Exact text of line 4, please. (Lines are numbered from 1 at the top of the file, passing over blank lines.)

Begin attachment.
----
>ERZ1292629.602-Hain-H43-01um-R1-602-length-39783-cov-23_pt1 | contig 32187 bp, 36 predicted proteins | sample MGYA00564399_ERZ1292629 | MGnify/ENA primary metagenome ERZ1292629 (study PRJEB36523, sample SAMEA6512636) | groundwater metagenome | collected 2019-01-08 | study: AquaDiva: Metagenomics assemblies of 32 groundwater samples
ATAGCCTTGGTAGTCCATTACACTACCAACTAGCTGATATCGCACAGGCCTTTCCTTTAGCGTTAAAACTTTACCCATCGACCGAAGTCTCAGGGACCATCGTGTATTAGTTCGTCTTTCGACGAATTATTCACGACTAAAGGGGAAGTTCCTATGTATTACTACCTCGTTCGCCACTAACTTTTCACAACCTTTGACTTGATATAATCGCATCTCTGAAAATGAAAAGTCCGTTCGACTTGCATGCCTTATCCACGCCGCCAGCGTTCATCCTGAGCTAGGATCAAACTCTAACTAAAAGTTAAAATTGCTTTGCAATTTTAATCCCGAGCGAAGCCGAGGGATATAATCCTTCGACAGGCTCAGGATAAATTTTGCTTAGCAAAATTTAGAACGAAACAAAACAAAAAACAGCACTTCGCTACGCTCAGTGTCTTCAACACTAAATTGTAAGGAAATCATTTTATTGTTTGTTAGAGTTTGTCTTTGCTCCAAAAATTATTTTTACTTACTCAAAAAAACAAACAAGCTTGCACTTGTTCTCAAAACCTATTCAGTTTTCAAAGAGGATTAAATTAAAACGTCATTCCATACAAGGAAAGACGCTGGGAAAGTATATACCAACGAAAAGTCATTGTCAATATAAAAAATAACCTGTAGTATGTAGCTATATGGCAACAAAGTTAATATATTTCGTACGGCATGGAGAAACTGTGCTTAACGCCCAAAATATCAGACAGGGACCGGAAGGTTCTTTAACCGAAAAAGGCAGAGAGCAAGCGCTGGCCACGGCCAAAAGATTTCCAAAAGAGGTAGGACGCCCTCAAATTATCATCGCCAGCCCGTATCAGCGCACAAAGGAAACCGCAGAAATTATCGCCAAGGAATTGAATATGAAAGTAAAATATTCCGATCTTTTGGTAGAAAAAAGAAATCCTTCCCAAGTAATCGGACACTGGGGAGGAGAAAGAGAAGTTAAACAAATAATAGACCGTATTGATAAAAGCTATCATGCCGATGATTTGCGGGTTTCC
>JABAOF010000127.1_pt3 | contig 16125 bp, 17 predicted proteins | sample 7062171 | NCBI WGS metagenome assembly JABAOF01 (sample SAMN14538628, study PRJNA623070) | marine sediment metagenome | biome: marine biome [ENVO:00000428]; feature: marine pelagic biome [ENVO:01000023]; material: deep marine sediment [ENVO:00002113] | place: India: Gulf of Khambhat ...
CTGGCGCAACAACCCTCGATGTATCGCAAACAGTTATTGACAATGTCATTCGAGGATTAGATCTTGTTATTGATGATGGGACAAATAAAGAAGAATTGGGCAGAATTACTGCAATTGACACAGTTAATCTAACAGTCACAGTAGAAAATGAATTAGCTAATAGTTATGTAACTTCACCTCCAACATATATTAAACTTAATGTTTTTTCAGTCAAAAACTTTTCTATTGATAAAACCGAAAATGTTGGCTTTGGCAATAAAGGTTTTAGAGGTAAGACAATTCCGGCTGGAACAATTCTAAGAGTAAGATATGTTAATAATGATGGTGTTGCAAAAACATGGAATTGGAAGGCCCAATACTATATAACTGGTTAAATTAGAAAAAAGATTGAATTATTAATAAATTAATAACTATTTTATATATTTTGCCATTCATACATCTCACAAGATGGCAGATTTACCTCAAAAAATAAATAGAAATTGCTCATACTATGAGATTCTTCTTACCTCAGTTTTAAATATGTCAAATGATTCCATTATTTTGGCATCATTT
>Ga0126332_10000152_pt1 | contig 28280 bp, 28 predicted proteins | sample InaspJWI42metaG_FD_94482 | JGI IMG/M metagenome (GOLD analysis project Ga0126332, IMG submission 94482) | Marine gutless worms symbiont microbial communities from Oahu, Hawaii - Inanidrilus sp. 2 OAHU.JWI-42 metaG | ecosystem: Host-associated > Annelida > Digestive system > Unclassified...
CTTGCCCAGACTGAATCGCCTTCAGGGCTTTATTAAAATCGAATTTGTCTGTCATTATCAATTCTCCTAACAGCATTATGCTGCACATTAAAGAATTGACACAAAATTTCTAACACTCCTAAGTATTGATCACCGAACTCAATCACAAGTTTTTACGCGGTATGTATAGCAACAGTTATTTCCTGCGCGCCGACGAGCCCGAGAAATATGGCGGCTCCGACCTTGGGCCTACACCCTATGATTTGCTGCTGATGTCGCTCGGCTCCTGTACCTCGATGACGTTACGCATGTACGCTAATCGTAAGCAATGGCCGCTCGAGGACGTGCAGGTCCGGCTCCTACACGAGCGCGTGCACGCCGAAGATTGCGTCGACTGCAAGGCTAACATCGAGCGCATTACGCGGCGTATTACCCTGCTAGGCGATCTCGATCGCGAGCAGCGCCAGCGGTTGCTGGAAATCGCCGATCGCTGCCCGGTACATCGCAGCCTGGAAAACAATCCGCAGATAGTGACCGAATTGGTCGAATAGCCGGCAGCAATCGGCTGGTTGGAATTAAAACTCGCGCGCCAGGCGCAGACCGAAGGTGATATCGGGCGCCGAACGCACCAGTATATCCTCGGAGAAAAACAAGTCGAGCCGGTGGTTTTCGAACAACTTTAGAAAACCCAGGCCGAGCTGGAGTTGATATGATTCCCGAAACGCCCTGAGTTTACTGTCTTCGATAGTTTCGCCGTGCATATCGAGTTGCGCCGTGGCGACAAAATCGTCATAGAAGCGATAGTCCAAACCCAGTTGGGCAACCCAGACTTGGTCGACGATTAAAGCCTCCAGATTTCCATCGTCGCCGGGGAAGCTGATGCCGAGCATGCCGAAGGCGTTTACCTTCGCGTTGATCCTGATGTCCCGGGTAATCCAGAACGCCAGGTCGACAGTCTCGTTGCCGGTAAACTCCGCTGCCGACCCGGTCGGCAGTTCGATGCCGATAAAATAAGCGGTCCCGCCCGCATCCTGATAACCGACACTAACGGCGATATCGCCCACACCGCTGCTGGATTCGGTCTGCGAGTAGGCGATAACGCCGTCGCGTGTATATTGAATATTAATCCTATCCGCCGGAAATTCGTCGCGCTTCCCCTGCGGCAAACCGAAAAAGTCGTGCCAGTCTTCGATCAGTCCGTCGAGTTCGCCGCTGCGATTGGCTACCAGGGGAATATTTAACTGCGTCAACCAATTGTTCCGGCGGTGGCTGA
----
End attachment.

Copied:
CTGGCGCAACAACCCTCGATGTATCGCAAACAGTTATTGACAATGTCATTCGAGGATTAGATCTTGTTATTGATGATGGGACAAATAAAGAAGAATTGGGCAGAATTACTGCAATTGACACAGTTAATCTAACAGTCACAGTAGAAAATGAATTAGCTAATAGTTATGTAACTTCACCTCCAACATATATTAAACTTAATGTTTTTTCAGTCAAAAACTTTTCTATTGATAAAACCGAAAATGTTGGCTTTGGCAATAAAGGTTTTAGAGGTAAGACAATTCCGGCTGGAACAATTCTAAGAGTAAGATATGTTAATAATGATGGTGTTGCAAAAACATGGAATTGGAAGGCCCAATACTATATAACTGGTTAAATTAGAAAAAAGATTGAATTATTAATAAATTAATAACTATTTTATATATTTTGCCATTCATACATCTCACAAGATGGCAGATTTACCTCAAAAAATAAATAGAAATTGCTCATACTATGAGATTCTTCTTACCTCAGTTTTAAATATGTCAAATGATTCCATTATTTTGGCATCATTT